Part 36 of the UK Civil Procedure Rules is designed to encourage parties to settle their disputes, whether in the middle of ongoing litigation or before litigation has commenced. The rule involves a mechanism in which one party makes an offer to settle a dispute, and if the offer is not accepted and the declining party fails to achieve a better result at trial, there are (usually) significant cost consequences. For example, if a claimant makes an offer that is not accepted by the defendant, and the claimant then achieves a judgment that is as good as or better than the terms of their Part 36 offer, the court will typically order that the defendant is liable for the claimant’s costs from the date of expiry of the relevant notice period of the offer, which will be assessed on the indemnity basis. In addition, interest on those costs can be awarded at a rate of up to 10% above base rate, and the claimant may also be entitled to an additional amount, which for money claims is calculated as 10% of the first £500,000 of the sum awarded to the claimant and 5% of any amount above that up to a maximum of £75,000.
However, in the recent case of ‘Gohil v Advantage Insurance Company Limited’ (Birmingham County Court Case No. F38YM149, 11 May 2023), the Court’s decision casts some doubt on this usual application of Part 36 costs consequences. The claimant, after bringing a small value claim for a road accident, had prepared a schedule of her fixed costs which amounted to £4,307.07 and then made an offer under Part 36 to settle the matter for £4,307.00, a mere 7 pence lower (or at 99.999% of the full value of the claim). The claimant then applied under CPR 36.17 for these costs consequences to be ordered against the defendant.
It is worth noting here that CPR 36.17(2) specifically states that “in relation to any money claim or money element of a claim, “more advantageous” means better in money terms by any amount, however small, and “at least as advantageous” shall be construed accordingly”. Despite this, there is also flexibility in the rule’s application, provided at CPR 36.17(5) which states that the court must take into account all the circumstances of the case in deciding whether to make an order with the consequences noted above, including whether the offer was a genuine attempt to settle the proceedings.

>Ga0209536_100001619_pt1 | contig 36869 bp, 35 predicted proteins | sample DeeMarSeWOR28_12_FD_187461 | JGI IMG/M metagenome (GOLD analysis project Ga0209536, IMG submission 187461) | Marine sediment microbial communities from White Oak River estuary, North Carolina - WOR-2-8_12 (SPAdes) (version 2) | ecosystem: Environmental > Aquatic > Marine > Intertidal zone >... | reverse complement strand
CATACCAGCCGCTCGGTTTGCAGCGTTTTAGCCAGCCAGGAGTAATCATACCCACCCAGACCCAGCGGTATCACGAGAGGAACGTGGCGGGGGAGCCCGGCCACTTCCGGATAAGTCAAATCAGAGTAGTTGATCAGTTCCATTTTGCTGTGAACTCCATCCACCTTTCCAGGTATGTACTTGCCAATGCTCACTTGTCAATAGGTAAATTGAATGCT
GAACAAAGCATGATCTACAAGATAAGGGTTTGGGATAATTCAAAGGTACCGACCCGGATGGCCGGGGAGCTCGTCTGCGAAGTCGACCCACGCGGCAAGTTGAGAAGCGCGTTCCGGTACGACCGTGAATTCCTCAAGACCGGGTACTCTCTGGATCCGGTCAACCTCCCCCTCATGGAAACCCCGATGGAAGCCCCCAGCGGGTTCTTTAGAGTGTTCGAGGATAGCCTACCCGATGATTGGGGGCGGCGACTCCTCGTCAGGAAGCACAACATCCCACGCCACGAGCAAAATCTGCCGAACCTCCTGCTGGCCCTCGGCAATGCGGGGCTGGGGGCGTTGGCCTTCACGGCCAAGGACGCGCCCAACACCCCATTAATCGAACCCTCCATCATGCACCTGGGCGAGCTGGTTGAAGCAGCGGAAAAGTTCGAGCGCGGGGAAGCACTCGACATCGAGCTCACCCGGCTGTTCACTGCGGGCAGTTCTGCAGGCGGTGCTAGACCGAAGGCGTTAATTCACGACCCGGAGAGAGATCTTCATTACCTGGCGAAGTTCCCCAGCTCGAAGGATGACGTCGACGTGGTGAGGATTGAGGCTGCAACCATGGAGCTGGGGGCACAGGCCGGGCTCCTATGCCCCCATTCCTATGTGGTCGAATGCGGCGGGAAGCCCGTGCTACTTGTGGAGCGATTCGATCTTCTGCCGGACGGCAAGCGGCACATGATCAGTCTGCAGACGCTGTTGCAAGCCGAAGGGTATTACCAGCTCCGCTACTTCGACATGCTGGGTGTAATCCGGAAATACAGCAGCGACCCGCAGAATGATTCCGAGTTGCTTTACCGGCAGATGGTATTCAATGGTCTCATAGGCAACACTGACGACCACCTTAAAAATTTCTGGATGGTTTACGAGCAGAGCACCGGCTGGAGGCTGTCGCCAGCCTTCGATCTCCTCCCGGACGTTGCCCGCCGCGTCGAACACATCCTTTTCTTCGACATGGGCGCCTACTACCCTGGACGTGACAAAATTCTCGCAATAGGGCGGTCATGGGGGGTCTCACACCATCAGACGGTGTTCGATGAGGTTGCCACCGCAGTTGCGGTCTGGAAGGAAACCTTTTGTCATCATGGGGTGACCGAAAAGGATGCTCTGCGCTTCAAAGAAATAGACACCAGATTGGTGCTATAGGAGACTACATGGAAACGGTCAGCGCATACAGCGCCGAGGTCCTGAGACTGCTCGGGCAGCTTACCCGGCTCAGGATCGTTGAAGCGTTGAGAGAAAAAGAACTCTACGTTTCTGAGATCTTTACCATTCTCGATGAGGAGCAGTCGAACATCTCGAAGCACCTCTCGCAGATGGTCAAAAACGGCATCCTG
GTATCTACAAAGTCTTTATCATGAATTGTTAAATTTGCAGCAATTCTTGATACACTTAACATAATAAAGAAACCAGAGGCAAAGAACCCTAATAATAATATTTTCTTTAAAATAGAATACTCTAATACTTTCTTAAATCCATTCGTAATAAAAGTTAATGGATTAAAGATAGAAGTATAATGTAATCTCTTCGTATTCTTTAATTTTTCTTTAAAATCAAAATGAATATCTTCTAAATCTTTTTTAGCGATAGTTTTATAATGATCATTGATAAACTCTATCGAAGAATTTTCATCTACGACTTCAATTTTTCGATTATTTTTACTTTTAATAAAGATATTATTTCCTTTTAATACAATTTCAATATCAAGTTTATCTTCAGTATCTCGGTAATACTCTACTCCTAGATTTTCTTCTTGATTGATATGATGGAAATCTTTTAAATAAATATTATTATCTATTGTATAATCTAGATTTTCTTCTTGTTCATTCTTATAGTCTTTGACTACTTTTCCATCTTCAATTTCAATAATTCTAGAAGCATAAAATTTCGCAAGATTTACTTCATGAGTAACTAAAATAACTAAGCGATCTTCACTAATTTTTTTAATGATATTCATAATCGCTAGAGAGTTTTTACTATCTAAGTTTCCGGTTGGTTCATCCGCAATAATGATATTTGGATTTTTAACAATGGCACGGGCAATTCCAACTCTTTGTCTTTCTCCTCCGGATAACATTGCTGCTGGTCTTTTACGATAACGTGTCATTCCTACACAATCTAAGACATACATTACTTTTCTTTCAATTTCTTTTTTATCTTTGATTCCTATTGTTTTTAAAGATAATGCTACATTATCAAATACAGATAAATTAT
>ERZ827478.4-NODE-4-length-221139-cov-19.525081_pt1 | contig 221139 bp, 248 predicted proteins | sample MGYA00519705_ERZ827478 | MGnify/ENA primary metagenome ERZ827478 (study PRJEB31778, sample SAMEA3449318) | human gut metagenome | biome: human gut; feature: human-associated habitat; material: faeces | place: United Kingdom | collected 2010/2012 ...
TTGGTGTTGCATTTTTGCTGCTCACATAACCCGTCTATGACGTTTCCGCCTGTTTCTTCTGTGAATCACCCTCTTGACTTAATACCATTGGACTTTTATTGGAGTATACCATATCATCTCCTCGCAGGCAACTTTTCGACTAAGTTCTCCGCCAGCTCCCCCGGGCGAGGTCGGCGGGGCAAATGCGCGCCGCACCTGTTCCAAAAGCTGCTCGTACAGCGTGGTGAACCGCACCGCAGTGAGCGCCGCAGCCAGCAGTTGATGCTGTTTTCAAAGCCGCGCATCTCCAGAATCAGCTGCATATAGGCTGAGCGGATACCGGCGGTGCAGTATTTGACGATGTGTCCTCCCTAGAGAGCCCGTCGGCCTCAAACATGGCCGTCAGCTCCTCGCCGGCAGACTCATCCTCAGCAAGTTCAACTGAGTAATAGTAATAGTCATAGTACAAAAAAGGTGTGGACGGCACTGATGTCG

The defendant in the matter challenged the application for the additional costs consequences using CPR 36.17(5), and in particular argued that the offer was not a genuine attempt to settle the matter.
District Judge Griffith in Gohil agreed, noting that in offering a mere 7p less than her fixed costs schedule, the claimant had used the Part 36 offer as a tactical step to seek the costs consequences noted above, rather than a genuine attempt to settle the dispute.
The court took guidance from the Court of Appeal judgment in Huck v Robson  EWCA Civ 398, in which Lord Justice Jonathan Parker noted that that a Part 36 offer “must represent at the very least a genuine and realistic attempt… to resolve the dispute by agreement”. Despite the fact that the claimant obtained a judgment ‘at least as advantageous’ as her offer, and so was technically in line with the basis for ordering the costs consequences sought, the court took the view that the offer did not represent a genuine attempt to resolve the proceedings.
Judge Griffith stated that the reduction of 7p was “tantamount to asking the defendant to completely capitulate its position and was not a genuine attempt to settle the proceedings“. Thus, the additional awards normally conferred by CPR 36.17 did not apply, as the discount offered no real opportunity for settlement.
A further example of judicial departure from the costs consequences under Part 36 was seen in the recent case of Yieldpoint Stable Value Fund LP v Kimura Commodity Trade Finance Fund Ltd  EWHC 1512 (Comm), in which Stephen Houseman KC explored a situation where the Claimant offered settlement at 99% of the claim’s value. Interestingly, however, the Judge noted specifically that a Part 36 offer being purely a “tactical step” was not determinative, as “all Part 36 offers are made for tactical purpose”. When reviewing the Defendant’s challenge, and taking the surrounding context of the claim into account, the judge agreed that the offer was not a genuine attempt to settle the dispute ahead of trial and so set the costs award at 70% of those claimed rather than awarding the costs consequences sought for failure to accept the offer.
While the Gohil ruling is not binding, it serves as a warning to lawyers who previously assumed that beating a Part 36 offer would invariably result in costs benefits. It underscores that the courts will scrutinise whether the offer constituted a genuine and realistic attempt to resolve proceedings, rather than merely looking at whether the offer was beaten. Therefore, any perceived manipulation of the Part 36 procedure for tactical gain could result in the denial of the usual benefits, even if the offer is technically beaten. This case, and the Yieldpoint case highlight that the courts are willing to look to the purpose of Part 36, encouraging genuine attempts to settle disputes, rather than the black letter text of the rule itself.